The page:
An opinion piece, surprisingly published in the New York Times this weekend, lays out a blueprint for how even a modest number of criminal suspects demanding their right to a trial by jury rather than accepting plea bargains could bring the entire justice system to its knees.
Civil rights lawyer Michelle Alexander, author of The New Jim Crow: Mass Incarceration in the Age of Colorblindness is intimately familiar with what can happen to those caught in the gears of the system. She writes in her article about Susan Burton, who became addicted to crack cocaine after her five-year-old son was run over and killed by a Los Angeles police cruiser and spent the next fifteen years in and out of jail before getting clean and founding an organization to help women like herself.
“Her organization, A New Way of Life, supplies a lifeline for women released from prison,” Alexander says of Burton. “But it does much more: it is also helping to start a movement. With groups like All of Us or None, it is organizing formerly incarcerated people and encouraging them to demand restoration of their basic civil and human rights.”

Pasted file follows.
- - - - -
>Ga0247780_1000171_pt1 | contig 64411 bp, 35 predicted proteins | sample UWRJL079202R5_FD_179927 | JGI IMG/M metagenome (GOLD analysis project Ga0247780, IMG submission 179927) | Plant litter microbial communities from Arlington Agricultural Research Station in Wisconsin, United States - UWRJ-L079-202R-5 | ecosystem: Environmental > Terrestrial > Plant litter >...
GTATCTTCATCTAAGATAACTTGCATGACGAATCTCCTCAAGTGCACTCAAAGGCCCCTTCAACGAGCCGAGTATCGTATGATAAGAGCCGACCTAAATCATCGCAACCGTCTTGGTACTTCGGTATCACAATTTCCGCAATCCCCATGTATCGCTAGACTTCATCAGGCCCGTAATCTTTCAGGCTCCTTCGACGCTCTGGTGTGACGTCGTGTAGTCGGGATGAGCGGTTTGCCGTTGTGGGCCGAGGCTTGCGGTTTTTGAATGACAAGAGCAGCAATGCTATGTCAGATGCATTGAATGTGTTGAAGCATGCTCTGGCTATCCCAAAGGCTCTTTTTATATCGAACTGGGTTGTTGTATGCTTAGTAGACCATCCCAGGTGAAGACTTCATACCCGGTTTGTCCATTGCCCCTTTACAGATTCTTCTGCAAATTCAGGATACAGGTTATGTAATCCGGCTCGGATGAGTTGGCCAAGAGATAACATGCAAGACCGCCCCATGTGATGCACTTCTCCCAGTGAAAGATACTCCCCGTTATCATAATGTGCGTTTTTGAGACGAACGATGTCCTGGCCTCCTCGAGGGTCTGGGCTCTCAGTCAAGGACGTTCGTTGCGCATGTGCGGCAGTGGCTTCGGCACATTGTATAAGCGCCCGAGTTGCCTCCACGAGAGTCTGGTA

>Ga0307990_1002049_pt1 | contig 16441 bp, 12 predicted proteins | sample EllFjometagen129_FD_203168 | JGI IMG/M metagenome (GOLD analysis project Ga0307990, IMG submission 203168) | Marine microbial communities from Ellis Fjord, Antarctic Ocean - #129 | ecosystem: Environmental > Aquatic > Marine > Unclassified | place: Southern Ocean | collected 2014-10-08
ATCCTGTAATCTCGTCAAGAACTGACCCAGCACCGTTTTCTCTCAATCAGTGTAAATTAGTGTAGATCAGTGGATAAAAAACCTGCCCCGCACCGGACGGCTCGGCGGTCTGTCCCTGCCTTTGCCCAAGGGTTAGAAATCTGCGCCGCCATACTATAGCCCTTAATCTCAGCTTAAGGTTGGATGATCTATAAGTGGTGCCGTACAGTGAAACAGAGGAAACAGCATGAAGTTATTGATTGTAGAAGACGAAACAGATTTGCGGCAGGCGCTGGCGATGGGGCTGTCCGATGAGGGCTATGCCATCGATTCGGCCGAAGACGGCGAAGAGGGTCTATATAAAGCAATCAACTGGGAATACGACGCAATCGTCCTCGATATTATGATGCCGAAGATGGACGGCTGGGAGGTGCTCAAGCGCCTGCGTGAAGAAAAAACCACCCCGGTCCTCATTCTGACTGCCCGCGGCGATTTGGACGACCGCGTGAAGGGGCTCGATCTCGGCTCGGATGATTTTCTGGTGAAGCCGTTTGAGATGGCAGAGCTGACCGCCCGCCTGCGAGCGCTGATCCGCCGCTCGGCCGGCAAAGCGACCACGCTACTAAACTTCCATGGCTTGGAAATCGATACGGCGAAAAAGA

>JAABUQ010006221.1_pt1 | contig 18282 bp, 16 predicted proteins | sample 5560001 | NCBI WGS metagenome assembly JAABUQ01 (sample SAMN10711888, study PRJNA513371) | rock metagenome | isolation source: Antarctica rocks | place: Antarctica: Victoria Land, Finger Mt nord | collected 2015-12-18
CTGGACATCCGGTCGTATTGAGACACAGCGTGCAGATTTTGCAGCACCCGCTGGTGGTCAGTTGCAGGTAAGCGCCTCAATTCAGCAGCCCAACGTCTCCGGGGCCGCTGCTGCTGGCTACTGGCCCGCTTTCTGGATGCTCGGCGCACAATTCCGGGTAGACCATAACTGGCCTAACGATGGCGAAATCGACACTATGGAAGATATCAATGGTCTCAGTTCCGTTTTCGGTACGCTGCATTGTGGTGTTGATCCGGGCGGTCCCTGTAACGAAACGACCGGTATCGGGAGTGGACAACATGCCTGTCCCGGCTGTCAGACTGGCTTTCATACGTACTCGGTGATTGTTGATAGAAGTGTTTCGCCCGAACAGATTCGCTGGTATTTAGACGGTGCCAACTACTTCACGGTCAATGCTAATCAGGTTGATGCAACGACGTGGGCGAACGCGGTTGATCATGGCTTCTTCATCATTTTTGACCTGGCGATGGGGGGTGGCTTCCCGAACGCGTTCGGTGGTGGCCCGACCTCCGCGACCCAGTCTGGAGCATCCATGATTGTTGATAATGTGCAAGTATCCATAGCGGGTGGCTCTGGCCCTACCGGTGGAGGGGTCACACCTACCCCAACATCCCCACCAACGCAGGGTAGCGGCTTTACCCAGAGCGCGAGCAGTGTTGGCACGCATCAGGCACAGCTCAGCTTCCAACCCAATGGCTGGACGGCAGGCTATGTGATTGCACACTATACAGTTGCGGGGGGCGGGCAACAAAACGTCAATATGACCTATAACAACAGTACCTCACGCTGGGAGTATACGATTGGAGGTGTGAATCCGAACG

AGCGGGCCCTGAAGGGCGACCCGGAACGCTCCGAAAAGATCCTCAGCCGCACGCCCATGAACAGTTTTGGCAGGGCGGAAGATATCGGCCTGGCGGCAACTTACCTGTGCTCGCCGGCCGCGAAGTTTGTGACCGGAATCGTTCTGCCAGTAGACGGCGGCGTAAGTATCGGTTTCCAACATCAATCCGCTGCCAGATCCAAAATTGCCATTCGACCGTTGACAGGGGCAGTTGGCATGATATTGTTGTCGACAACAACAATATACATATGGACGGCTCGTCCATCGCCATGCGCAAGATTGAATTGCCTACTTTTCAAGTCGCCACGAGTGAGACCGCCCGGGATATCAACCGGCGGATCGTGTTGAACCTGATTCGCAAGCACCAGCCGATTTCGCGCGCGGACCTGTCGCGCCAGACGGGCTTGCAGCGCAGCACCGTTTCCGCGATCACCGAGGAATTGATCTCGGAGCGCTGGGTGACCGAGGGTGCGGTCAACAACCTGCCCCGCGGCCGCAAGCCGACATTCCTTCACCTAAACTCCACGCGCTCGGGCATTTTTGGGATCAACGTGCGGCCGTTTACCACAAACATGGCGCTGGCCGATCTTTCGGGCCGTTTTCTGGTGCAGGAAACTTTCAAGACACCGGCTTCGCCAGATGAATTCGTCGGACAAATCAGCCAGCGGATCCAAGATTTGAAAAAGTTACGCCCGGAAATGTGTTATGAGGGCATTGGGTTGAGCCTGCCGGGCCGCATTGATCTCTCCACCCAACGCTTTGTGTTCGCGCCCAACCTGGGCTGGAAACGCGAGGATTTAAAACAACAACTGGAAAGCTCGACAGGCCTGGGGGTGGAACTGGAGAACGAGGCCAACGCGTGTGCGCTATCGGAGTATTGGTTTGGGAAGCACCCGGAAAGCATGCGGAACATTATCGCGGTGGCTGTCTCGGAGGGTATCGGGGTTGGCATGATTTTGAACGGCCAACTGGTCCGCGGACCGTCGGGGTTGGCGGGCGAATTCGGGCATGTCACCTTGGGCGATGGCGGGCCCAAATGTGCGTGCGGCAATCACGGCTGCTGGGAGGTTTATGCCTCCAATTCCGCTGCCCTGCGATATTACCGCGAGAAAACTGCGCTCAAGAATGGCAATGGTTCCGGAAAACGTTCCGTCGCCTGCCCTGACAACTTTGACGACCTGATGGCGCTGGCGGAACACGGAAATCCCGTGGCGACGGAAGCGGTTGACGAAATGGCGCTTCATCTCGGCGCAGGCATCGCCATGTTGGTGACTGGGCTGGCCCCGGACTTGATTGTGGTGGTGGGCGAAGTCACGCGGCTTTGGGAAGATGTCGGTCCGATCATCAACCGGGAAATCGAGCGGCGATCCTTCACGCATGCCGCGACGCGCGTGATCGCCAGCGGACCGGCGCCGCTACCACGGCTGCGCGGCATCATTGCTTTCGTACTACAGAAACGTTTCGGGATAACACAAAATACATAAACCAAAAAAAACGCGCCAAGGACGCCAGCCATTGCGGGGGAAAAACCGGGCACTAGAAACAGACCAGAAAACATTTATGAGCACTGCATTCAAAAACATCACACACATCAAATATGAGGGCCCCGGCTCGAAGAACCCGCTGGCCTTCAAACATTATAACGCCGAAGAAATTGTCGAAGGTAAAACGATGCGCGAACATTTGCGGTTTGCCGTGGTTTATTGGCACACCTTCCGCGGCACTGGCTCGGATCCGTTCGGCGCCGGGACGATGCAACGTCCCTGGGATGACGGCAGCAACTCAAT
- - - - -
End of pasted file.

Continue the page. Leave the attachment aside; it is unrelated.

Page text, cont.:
It was Burton who posed the crucial question to Alexander: “What would happen if we organized thousands, even hundreds of thousands, of people charged with crimes to refuse to play the game, to refuse to plea out? What if they all insisted on their Sixth Amendment right to trial? Couldn’t we bring the whole system to a halt just like that?”
Alexander is well aware of the pitfalls in such an approach. She notes that more than 90% of criminal cases never go before a jury, and the system is rigged against anyone who attempts to exercise their rights. The Supreme Court has ruled that neither threats of lengthy prison sentences to force a defendant to plead nor the draconian sentencing guidelines which makes such threats possible are unconstitutional.
But on the other hand, even those who do plead guilty in exchange for reduced charges may find their lives ruined as they are cut off from both employment and government benefits. And if an awareness of that fact were to increase the demand for jury trials even modestly, it could have a dramatic impact.
Alexander quotes Angela Davis as saying, “If the number of people exercising their trial rights suddenly doubled or tripled in some jurisdictions, it would create chaos.” And Alexander believes that chaos could create a crisis in the system that would force policy makers to take notice.